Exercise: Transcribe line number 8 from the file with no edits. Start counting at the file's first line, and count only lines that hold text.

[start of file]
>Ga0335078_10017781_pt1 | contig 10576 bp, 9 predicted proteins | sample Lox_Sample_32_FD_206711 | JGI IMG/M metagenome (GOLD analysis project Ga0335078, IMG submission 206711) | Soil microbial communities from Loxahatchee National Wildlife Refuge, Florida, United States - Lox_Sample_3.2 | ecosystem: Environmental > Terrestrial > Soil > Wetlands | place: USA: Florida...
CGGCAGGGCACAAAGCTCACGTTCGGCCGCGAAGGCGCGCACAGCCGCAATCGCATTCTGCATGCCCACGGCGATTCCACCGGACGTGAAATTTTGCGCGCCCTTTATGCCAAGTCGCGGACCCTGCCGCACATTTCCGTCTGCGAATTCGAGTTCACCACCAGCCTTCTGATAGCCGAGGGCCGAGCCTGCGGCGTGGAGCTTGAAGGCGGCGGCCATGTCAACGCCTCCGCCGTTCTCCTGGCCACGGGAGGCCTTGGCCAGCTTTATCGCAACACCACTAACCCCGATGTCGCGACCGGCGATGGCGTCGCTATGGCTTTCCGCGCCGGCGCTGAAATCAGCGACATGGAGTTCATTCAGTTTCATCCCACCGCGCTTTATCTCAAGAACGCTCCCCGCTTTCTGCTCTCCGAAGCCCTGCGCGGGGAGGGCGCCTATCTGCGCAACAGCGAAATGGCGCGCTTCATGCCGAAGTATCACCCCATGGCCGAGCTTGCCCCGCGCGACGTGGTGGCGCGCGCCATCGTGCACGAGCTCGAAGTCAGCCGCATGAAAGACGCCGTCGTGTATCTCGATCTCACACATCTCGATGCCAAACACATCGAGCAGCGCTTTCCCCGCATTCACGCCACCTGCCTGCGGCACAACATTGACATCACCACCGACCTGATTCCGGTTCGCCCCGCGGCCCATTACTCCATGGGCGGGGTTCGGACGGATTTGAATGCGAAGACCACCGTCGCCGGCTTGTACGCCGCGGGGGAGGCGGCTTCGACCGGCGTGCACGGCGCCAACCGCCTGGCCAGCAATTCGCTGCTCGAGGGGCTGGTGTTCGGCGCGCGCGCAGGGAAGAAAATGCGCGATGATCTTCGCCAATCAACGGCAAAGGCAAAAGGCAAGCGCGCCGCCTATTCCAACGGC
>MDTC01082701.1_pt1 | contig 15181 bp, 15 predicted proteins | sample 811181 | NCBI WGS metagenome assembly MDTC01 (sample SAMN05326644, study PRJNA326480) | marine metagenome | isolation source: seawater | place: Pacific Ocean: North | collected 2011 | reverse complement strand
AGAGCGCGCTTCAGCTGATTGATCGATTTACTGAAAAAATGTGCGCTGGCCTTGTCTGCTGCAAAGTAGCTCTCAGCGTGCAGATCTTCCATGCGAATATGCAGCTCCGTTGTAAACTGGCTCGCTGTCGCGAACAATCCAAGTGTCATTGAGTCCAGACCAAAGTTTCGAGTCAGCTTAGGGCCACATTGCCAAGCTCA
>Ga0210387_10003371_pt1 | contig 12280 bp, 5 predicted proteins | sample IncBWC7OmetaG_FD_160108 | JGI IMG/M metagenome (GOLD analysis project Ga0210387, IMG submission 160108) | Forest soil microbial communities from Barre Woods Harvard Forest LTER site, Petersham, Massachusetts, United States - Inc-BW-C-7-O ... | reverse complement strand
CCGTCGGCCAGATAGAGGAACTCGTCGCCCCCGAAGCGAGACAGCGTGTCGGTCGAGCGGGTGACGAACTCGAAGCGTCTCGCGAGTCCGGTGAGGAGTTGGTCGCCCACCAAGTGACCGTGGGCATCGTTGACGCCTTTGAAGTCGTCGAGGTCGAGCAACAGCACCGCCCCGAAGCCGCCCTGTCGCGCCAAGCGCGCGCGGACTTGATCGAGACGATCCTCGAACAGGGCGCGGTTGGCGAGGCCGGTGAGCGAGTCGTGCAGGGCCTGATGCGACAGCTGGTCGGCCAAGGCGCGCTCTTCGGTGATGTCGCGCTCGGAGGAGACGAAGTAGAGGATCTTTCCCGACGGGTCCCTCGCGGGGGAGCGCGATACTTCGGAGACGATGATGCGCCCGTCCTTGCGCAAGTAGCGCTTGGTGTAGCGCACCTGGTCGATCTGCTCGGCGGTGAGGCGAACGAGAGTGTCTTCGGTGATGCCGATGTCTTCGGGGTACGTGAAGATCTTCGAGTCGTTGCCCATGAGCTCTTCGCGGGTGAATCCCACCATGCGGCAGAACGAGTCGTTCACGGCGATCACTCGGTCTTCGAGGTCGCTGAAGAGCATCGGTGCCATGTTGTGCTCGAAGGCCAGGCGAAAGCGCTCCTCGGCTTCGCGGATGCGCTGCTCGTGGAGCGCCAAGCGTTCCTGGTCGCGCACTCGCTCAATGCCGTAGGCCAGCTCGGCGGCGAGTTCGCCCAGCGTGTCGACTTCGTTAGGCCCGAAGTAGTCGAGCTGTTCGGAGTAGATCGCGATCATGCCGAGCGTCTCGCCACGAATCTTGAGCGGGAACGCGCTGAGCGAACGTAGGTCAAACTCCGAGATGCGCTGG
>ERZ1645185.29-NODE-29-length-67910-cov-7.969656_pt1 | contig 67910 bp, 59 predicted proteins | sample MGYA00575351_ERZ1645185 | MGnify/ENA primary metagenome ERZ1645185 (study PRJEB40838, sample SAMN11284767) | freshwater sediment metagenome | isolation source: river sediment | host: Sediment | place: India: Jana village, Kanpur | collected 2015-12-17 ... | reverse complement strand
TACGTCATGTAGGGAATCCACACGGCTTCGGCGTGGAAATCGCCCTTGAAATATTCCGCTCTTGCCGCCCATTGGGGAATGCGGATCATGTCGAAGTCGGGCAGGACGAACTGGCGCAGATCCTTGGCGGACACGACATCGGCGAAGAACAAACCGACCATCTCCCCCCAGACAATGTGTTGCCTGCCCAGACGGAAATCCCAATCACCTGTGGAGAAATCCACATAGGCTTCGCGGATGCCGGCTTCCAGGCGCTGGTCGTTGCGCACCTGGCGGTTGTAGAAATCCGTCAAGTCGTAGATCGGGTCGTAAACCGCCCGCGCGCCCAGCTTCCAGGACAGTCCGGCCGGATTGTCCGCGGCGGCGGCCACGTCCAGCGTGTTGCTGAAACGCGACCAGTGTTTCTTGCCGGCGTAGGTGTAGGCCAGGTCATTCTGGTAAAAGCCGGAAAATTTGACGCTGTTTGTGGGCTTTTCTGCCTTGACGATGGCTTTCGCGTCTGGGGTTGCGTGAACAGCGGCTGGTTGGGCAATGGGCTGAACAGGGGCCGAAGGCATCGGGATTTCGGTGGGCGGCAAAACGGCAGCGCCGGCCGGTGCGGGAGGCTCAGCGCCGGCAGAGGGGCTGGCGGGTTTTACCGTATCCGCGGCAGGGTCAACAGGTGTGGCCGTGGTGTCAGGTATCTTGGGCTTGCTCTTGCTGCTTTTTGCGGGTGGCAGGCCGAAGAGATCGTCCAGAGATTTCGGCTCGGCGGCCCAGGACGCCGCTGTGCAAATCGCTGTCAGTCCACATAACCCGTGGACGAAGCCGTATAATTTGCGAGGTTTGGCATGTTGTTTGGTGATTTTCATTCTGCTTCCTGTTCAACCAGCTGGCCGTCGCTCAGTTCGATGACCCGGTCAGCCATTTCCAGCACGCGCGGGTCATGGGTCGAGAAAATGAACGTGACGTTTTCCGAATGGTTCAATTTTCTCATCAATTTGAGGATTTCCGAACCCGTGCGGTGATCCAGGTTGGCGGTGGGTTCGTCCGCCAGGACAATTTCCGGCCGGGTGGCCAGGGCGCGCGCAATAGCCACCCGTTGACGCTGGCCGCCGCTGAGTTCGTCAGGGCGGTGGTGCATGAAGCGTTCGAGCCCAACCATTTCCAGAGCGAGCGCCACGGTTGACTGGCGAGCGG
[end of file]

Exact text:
TACGTCATGTAGGGAATCCACACGGCTTCGGCGTGGAAATCGCCCTTGAAATATTCCGCTCTTGCCGCCCATTGGGGAATGCGGATCATGTCGAAGTCGGGCAGGACGAACTGGCGCAGATCCTTGGCGGACACGACATCGGCGAAGAACAAACCGACCATCTCCCCCCAGACAATGTGTTGCCTGCCCAGACGGAAATCCCAATCACCTGTGGAGAAATCCACATAGGCTTCGCGGATGCCGGCTTCCAGGCGCTGGTCGTTGCGCACCTGGCGGTTGTAGAAATCCGTCAAGTCGTAGATCGGGTCGTAAACCGCCCGCGCGCCCAGCTTCCAGGACAGTCCGGCCGGATTGTCCGCGGCGGCGGCCACGTCCAGCGTGTTGCTGAAACGCGACCAGTGTTTCTTGCCGGCGTAGGTGTAGGCCAGGTCATTCTGGTAAAAGCCGGAAAATTTGACGCTGTTTGTGGGCTTTTCTGCCTTGACGATGGCTTTCGCGTCTGGGGTTGCGTGAACAGCGGCTGGTTGGGCAATGGGCTGAACAGGGGCCGAAGGCATCGGGATTTCGGTGGGCGGCAAAACGGCAGCGCCGGCCGGTGCGGGAGGCTCAGCGCCGGCAGAGGGGCTGGCGGGTTTTACCGTATCCGCGGCAGGGTCAACAGGTGTGGCCGTGGTGTCAGGTATCTTGGGCTTGCTCTTGCTGCTTTTTGCGGGTGGCAGGCCGAAGAGATCGTCCAGAGATTTCGGCTCGGCGGCCCAGGACGCCGCTGTGCAAATCGCTGTCAGTCCACATAACCCGTGGACGAAGCCGTATAATTTGCGAGGTTTGGCATGTTGTTTGGTGATTTTCATTCTGCTTCCTGTTCAACCAGCTGGCCGTCGCTCAGTTCGATGACCCGGTCAGCCATTTCCAGCACGCGCGGGTCATGGGTCGAGAAAATGAACGTGACGTTTTCCGAATGGTTCAATTTTCTCATCAATTTGAGGATTTCCGAACCCGTGCGGTGATCCAGGTTGGCGGTGGGTTCGTCCGCCAGGACAATTTCCGGCCGGGTGGCCAGGGCGCGCGCAATAGCCACCCGTTGACGCTGGCCGCCGCTGAGTTCGTCAGGGCGGTGGTGCATGAAGCGTTCGAGCCCAACCATTTCCAGAGCGAGCGCCACGGTTGACTGGCGAGCGG